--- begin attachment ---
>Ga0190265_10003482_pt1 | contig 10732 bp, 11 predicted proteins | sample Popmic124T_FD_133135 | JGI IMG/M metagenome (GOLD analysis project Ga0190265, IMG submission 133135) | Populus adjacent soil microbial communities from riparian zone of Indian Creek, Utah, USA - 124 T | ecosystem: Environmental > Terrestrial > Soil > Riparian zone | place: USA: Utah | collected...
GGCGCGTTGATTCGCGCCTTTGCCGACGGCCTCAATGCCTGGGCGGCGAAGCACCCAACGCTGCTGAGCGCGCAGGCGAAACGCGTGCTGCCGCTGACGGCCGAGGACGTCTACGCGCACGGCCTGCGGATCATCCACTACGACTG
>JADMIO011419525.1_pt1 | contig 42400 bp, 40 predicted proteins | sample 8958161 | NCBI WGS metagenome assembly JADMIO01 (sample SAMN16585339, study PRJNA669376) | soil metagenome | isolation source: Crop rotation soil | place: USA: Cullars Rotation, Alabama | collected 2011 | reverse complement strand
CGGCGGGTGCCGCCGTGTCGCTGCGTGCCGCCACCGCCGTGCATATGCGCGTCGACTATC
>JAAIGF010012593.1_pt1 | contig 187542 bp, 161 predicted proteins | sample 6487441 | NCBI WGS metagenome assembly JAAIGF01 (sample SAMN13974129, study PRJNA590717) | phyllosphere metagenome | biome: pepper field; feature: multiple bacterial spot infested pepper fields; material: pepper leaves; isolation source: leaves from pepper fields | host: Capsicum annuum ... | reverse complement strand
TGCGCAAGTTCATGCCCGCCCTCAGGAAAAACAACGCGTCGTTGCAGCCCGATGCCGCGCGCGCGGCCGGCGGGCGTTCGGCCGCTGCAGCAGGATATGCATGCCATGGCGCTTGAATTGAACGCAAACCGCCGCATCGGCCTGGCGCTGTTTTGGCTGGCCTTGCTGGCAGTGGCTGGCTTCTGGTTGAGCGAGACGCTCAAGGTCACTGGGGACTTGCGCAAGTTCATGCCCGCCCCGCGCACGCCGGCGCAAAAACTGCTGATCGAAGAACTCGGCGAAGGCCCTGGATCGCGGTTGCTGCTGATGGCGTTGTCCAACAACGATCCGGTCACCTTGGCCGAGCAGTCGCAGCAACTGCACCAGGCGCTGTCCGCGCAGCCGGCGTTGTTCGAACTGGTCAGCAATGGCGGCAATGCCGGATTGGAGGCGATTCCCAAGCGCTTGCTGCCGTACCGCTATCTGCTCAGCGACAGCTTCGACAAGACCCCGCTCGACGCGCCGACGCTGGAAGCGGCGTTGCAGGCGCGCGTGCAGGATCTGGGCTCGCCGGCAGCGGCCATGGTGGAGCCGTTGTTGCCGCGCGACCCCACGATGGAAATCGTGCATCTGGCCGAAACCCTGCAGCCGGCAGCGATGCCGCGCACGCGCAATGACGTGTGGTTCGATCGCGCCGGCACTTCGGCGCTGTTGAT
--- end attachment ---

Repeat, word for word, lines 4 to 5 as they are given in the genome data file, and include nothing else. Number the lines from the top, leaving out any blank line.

CGGCGGGTGCCGCCGTGTCGCTGCGTGCCGCCACCGCCGTGCATATGCGCGTCGACTATC
>JAAIGF010012593.1_pt1 | contig 187542 bp, 161 predicted proteins | sample 6487441 | NCBI WGS metagenome assembly JAAIGF01 (sample SAMN13974129, study PRJNA590717) | phyllosphere metagenome | biome: pepper field; feature: multiple bacterial spot infested pepper fields; material: pepper leaves; isolation source: leaves from pepper fields | host: Capsicum annuum ... | reverse complement strand